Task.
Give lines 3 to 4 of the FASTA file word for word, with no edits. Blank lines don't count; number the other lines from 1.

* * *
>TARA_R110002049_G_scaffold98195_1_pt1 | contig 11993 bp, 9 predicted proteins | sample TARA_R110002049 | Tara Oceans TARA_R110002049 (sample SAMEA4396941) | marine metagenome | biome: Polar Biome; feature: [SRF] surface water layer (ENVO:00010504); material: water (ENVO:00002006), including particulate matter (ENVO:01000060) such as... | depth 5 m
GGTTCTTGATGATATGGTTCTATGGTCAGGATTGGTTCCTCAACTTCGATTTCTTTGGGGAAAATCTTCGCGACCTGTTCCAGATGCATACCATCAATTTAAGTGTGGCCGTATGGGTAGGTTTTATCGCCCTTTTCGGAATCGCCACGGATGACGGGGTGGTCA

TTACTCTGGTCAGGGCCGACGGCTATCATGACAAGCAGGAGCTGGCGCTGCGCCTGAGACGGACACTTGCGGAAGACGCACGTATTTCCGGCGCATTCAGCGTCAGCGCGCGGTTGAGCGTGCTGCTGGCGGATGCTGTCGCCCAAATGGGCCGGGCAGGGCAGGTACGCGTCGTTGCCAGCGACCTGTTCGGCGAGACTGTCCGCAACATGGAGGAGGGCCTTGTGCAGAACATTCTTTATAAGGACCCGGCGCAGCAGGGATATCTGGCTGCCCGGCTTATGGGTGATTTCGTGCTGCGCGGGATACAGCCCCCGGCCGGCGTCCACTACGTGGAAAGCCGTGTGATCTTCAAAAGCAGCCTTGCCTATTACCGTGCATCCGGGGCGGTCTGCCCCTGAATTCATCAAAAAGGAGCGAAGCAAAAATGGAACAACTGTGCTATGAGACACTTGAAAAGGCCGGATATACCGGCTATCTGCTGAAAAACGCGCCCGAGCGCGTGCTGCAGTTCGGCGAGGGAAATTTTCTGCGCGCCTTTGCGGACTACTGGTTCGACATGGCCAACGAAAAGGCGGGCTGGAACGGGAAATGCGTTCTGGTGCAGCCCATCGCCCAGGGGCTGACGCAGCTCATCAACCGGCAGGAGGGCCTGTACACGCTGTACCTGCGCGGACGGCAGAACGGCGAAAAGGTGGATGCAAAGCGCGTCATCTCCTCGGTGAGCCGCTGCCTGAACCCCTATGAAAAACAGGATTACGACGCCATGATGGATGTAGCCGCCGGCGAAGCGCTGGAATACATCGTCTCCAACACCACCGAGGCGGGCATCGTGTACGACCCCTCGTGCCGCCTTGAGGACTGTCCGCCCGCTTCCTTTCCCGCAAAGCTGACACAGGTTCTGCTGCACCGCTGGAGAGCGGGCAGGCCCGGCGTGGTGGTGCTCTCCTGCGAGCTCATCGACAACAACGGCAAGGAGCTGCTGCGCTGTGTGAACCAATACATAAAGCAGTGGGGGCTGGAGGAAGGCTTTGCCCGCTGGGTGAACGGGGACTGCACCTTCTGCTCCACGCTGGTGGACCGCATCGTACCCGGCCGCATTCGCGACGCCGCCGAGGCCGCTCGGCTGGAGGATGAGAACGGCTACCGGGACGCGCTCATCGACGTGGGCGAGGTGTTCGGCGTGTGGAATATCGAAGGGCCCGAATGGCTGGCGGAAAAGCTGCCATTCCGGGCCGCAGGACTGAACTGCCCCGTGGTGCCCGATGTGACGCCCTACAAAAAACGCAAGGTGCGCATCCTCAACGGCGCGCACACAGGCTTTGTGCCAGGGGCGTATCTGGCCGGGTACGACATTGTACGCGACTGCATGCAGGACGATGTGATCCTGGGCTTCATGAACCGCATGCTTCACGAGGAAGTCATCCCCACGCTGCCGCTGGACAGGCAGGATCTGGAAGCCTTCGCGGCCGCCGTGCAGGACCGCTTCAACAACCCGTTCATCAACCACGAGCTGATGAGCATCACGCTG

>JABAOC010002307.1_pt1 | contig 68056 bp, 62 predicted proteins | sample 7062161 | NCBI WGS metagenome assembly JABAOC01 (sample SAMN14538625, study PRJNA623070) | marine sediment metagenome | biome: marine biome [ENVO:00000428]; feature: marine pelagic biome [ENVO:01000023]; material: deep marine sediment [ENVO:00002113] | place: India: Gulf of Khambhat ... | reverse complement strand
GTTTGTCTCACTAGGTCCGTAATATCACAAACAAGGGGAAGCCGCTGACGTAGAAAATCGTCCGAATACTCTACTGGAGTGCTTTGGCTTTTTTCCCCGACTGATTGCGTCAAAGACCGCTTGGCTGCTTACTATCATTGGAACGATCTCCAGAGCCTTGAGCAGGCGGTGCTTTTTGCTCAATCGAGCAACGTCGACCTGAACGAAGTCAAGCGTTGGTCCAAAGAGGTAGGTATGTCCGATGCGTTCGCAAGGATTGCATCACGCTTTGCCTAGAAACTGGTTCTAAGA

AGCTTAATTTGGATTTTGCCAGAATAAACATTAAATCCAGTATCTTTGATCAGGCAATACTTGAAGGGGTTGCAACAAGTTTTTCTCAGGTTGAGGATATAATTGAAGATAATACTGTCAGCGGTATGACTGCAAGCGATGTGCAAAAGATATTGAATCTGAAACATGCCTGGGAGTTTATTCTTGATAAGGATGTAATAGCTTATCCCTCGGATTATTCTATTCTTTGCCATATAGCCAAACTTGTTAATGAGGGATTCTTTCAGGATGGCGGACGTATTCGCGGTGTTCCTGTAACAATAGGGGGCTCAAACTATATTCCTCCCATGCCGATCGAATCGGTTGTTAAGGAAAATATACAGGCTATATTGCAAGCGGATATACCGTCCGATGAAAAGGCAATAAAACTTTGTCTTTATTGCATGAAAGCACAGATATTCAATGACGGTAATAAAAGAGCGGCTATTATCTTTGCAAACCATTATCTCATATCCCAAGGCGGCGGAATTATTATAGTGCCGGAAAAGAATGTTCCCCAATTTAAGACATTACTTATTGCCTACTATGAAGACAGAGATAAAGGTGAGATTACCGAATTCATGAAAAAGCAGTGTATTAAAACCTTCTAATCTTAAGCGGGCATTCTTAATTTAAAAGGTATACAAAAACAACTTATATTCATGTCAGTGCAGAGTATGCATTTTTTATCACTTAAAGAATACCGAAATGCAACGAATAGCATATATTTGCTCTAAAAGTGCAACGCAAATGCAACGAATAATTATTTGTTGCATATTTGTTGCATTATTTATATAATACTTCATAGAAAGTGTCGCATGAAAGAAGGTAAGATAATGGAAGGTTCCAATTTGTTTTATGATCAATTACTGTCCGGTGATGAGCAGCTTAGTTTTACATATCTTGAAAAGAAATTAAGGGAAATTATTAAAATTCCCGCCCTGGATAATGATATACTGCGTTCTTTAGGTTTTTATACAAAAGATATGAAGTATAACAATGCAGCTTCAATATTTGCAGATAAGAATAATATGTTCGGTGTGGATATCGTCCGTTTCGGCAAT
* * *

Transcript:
TTACTCTGGTCAGGGCCGACGGCTATCATGACAAGCAGGAGCTGGCGCTGCGCCTGAGACGGACACTTGCGGAAGACGCACGTATTTCCGGCGCATTCAGCGTCAGCGCGCGGTTGAGCGTGCTGCTGGCGGATGCTGTCGCCCAAATGGGCCGGGCAGGGCAGGTACGCGTCGTTGCCAGCGACCTGTTCGGCGAGACTGTCCGCAACATGGAGGAGGGCCTTGTGCAGAACATTCTTTATAAGGACCCGGCGCAGCAGGGATATCTGGCTGCCCGGCTTATGGGTGATTTCGTGCTGCGCGGGATACAGCCCCCGGCCGGCGTCCACTACGTGGAAAGCCGTGTGATCTTCAAAAGCAGCCTTGCCTATTACCGTGCATCCGGGGCGGTCTGCCCCTGAATTCATCAAAAAGGAGCGAAGCAAAAATGGAACAACTGTGCTATGAGACACTTGAAAAGGCCGGATATACCGGCTATCTGCTGAAAAACGCGCCCGAGCGCGTGCTGCAGTTCGGCGAGGGAAATTTTCTGCGCGCCTTTGCGGACTACTGGTTCGACATGGCCAACGAAAAGGCGGGCTGGAACGGGAAATGCGTTCTGGTGCAGCCCATCGCCCAGGGGCTGACGCAGCTCATCAACCGGCAGGAGGGCCTGTACACGCTGTACCTGCGCGGACGGCAGAACGGCGAAAAGGTGGATGCAAAGCGCGTCATCTCCTCGGTGAGCCGCTGCCTGAACCCCTATGAAAAACAGGATTACGACGCCATGATGGATGTAGCCGCCGGCGAAGCGCTGGAATACATCGTCTCCAACACCACCGAGGCGGGCATCGTGTACGACCCCTCGTGCCGCCTTGAGGACTGTCCGCCCGCTTCCTTTCCCGCAAAGCTGACACAGGTTCTGCTGCACCGCTGGAGAGCGGGCAGGCCCGGCGTGGTGGTGCTCTCCTGCGAGCTCATCGACAACAACGGCAAGGAGCTGCTGCGCTGTGTGAACCAATACATAAAGCAGTGGGGGCTGGAGGAAGGCTTTGCCCGCTGGGTGAACGGGGACTGCACCTTCTGCTCCACGCTGGTGGACCGCATCGTACCCGGCCGCATTCGCGACGCCGCCGAGGCCGCTCGGCTGGAGGATGAGAACGGCTACCGGGACGCGCTCATCGACGTGGGCGAGGTGTTCGGCGTGTGGAATATCGAAGGGCCCGAATGGCTGGCGGAAAAGCTGCCATTCCGGGCCGCAGGACTGAACTGCCCCGTGGTGCCCGATGTGACGCCCTACAAAAAACGCAAGGTGCGCATCCTCAACGGCGCGCACACAGGCTTTGTGCCAGGGGCGTATCTGGCCGGGTACGACATTGTACGCGACTGCATGCAGGACGATGTGATCCTGGGCTTCATGAACCGCATGCTTCACGAGGAAGTCATCCCCACGCTGCCGCTGGACAGGCAGGATCTGGAAGCCTTCGCGGCCGCCGTGCAGGACCGCTTCAACAACCCGTTCATCAACCACGAGCTGATGAGCATCACGCTG

>JABAOC010002307.1_pt1 | contig 68056 bp, 62 predicted proteins | sample 7062161 | NCBI WGS metagenome assembly JABAOC01 (sample SAMN14538625, study PRJNA623070) | marine sediment metagenome | biome: marine biome [ENVO:00000428]; feature: marine pelagic biome [ENVO:01000023]; material: deep marine sediment [ENVO:00002113] | place: India: Gulf of Khambhat ... | reverse complement strand